We need more Edisons than Einsteins  -  How Edison’s Techniques Can Accelerate New Industrial Revolution With IoT




In this new world of Industrial IoT, your Edisons will help you succeed.

Inspiration

“We only had about 1000 failures to invent the light bulb”. Thomas Edison’s incremental problem-solving approach through experimentation made his inventions meaningful to the whole of society. From the motion picture camera to the phonograph to the light bulb, his inventions are more product and customer-focused and takes practical constraints into consideration. We are on a cusp of a new Industrial Revolution powered by the Internet of Things. Access to real-time data from machines not only can make the machine better but everything around it safer, efficient and productive. What can we learn from Edison and how can we apply his techniques? How can Edge, Analytics, Cloud and Edison’s principles help accelerate innovation today?

Start With Lots of Ideas

Edison said, “To have a great idea, have a lot of them”. In the past, whether you were a tech startup or an enterprise product team trying to launch a new tech business, there were huge barriers to starting a new venture. It was prohibitively expensive to procure the servers, software and necessary IT equipment to just experiment and test whether the new idea was worth pursuing. If the idea failed, that failure came with a massive price tag that further impeded innovation. Today, ideas come from everywhere. They do not just come from senior management or engineers but so often from your users or your customers. With access to virtually unlimited cloud and serverless resources, instead of following your intuition and picking a focus, you can start with multiple ideas in parallel and experiment in a variety of directions knowing that not all will succeed. Start with a lot of ideas and see which ones you would like to zoom in on to go big. You will learn from the ideas that fail and those lessons will propel you in the right direction. Smart innovators know they must deeply study their failures to improve and succeed. In the Industrial world, start with connecting your industrial assets and getting basic utilization (On/Off stats, Usage, Vibration, Temperature along with its Timestamp) stats. You will be surprised when you just get basic data across the fleet, you will know the direction you want to go. 

Build Upon Your Machine Learning Projects; Not just another Science Fair Project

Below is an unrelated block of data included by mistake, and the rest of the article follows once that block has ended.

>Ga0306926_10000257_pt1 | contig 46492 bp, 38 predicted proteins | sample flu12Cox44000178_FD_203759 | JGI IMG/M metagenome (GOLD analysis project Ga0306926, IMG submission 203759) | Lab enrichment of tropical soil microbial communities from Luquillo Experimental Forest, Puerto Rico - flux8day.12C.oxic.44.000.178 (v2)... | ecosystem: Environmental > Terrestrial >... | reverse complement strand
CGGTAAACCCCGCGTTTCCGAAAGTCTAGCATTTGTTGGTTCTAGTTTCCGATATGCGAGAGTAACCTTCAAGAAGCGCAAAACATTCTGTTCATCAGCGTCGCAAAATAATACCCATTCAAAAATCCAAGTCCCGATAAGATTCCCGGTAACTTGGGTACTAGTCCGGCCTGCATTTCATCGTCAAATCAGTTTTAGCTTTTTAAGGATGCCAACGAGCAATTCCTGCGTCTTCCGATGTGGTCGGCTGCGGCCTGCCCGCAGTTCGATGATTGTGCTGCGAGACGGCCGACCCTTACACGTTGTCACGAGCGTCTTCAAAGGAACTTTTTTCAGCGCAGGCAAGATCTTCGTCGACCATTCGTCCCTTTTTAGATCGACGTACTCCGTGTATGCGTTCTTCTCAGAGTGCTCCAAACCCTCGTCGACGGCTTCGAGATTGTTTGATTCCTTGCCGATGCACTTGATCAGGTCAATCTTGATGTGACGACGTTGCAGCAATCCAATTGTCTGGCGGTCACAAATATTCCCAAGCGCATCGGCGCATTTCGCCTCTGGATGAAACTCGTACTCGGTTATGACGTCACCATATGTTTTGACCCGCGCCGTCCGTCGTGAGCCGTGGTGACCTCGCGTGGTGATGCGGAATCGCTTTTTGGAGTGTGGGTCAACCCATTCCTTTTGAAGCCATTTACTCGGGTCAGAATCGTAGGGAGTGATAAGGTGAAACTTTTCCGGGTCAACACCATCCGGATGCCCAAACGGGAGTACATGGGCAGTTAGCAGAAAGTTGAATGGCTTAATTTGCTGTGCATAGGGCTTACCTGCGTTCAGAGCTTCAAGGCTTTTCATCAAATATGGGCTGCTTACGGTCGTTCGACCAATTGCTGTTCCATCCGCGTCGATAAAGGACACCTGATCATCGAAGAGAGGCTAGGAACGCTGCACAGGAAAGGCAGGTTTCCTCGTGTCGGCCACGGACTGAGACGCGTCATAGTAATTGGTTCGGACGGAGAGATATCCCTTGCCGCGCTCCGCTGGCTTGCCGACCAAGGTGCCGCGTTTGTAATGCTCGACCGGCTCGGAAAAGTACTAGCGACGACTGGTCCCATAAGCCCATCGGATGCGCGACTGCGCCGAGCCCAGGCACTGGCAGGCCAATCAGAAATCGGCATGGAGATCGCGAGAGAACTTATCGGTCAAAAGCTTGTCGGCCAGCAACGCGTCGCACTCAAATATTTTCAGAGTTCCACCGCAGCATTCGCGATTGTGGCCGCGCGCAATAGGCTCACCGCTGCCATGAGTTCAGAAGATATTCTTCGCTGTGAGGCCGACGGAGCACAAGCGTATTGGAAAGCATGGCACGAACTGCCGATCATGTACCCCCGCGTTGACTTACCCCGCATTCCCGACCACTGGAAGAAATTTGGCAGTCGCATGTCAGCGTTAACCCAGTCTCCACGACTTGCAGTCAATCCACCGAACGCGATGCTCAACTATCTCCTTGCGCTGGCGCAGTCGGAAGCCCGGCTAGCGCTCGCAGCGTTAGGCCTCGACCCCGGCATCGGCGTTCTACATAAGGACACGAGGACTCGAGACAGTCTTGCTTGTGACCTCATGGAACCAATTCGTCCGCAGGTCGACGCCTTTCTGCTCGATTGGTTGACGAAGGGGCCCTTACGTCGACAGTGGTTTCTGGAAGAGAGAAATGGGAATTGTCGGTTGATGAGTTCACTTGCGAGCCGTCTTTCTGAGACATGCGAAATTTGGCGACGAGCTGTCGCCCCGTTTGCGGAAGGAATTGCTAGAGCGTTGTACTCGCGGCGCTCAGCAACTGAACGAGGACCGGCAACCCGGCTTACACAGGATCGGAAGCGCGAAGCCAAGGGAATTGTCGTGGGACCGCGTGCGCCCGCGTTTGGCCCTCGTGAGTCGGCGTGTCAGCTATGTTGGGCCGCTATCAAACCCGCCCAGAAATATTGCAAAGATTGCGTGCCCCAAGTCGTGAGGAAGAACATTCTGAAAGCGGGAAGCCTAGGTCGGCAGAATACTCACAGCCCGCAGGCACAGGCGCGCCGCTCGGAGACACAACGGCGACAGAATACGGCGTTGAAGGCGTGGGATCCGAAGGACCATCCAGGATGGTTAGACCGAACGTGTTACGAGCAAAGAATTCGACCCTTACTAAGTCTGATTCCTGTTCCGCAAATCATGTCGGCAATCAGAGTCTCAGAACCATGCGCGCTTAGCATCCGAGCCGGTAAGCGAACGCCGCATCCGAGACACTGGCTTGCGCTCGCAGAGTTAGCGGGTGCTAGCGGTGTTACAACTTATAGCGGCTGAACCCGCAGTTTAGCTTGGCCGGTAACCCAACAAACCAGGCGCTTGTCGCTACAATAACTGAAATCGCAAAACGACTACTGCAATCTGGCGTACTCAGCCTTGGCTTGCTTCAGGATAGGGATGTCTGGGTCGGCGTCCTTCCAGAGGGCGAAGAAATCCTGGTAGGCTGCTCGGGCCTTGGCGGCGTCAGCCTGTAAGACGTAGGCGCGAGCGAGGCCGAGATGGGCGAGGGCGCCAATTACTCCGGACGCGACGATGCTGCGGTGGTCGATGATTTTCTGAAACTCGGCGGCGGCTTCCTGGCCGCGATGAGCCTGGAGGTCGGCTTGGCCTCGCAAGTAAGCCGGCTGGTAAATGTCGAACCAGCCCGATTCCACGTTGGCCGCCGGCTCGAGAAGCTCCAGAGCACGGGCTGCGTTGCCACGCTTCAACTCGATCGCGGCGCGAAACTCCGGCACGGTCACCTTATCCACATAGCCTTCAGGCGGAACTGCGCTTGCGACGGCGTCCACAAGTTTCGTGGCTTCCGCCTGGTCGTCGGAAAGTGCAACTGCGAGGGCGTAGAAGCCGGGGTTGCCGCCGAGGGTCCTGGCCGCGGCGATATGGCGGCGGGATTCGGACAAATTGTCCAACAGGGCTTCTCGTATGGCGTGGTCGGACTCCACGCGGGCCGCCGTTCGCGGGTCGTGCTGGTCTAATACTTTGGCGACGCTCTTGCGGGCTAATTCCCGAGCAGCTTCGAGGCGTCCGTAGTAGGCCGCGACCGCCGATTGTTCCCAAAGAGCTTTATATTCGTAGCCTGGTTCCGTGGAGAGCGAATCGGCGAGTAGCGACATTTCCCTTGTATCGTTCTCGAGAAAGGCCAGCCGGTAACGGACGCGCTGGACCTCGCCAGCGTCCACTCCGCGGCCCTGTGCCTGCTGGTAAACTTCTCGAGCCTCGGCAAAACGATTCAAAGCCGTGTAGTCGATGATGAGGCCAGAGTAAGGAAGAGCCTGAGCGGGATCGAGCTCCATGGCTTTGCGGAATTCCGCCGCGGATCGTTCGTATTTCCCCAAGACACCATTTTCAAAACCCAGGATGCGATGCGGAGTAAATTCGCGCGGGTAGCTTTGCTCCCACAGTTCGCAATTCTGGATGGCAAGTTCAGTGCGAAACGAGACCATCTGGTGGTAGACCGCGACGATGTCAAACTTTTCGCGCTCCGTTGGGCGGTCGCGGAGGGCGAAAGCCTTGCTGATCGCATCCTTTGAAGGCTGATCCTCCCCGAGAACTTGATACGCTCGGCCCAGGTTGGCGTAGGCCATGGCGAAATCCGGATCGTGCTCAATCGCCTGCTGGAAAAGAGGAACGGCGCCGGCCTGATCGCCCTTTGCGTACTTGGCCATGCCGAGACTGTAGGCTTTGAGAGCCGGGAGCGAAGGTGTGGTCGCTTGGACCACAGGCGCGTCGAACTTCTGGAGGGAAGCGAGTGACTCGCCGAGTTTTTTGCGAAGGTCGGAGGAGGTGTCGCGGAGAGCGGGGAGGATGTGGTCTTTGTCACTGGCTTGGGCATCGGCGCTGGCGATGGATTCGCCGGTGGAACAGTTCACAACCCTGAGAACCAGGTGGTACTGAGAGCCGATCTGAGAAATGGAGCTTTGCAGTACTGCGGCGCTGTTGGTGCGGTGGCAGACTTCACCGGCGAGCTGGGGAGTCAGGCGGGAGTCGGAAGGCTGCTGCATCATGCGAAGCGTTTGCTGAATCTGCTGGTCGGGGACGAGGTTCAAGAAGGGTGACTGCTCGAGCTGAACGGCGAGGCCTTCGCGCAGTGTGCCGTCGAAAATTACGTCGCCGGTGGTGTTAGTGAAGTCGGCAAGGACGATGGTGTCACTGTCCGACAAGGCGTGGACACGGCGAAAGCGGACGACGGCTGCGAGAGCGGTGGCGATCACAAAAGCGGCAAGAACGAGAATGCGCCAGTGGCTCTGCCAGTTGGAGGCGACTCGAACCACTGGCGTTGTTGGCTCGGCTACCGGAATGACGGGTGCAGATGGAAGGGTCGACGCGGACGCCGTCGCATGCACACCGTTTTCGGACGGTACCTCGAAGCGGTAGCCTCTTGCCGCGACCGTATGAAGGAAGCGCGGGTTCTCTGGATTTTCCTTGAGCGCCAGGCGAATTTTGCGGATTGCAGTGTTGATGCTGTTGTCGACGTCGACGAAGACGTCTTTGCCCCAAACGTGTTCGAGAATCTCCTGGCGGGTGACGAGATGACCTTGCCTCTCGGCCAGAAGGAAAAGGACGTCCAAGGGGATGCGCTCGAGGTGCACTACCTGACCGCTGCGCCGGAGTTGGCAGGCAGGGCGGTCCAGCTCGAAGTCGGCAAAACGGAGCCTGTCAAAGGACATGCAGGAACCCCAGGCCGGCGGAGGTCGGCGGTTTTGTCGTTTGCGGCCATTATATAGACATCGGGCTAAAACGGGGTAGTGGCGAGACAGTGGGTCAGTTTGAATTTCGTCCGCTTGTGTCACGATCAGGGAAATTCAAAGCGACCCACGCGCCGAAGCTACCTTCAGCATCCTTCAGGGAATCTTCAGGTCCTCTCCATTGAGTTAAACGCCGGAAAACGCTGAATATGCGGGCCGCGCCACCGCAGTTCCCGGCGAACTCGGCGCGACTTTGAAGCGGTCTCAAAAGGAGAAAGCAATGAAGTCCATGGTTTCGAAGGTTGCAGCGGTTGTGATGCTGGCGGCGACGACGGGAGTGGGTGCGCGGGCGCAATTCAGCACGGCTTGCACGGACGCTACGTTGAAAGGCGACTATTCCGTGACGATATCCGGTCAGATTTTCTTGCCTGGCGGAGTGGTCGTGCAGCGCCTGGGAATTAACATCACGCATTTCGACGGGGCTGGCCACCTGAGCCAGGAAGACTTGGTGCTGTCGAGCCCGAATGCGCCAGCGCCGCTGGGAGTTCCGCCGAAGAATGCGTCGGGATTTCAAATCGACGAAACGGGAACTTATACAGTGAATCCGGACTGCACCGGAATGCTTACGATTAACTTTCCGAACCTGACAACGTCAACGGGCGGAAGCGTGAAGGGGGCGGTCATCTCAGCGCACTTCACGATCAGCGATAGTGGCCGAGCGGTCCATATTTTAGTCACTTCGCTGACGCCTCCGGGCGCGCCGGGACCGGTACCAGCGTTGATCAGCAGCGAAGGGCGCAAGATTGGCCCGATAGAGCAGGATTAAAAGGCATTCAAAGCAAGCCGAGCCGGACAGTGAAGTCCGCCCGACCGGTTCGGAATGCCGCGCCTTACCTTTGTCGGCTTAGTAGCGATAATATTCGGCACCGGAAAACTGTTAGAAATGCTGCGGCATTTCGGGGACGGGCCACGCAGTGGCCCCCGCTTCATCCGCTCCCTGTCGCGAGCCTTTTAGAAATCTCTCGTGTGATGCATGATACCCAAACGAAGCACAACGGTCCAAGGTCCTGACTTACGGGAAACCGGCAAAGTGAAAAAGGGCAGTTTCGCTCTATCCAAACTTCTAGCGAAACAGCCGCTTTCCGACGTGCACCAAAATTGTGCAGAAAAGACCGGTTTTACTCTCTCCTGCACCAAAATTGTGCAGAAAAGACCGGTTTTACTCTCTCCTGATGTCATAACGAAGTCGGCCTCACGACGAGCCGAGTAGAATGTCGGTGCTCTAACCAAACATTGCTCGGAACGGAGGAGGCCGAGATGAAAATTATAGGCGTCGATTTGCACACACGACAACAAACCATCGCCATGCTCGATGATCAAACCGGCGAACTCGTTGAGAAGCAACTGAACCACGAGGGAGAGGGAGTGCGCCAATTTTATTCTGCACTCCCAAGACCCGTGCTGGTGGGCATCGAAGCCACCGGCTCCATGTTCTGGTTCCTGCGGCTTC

Edison said, “I readily absorb ideas from every source, frequently starting where the last person left off.” The best part of Edison’s invention methodology was its incremental nature and continuous experimentation. We can’t predict the future, so we have to experiment. a lot. as ideas come from everywhere. Through trial and error, Edison learned from every failure. Each failure was a success in the right direction. It is believed that Edison had more than 1,000 failures before the magical moment in October 1879 when he finally lit the carbonized cotton string and invented the light bulb. A meaningful invention is directly proportional to the number of experiments and the number of experiments is directly proportional to the number of failures. Build upon your previous work of machine learning rather than simply treating it as a one-time (data-crunching) science fair project that is never put in production. In the Industrial IoT, start with basic insights, evolve into predictions and then recommendations. At Hitachi, with help from powerful data alchemists, we were able to focus on Remaining Useful Life Estimation (How much life is remaining before failure?), Maintenance Effectiveness (Was the activity and timing for your maintenance effective?), Operator Behavior (What is the right training for the in-efficient operator so he/she is more efficient and productive) and machine profiling (What is the most optimum operating conditions for your industrial equipment for maximum production and longest life?), Repair Recommendation (Which part is more prone to failure and what are top 5 recommendations to fix it?). We were able to build upon our previous failures (learnings) and invent.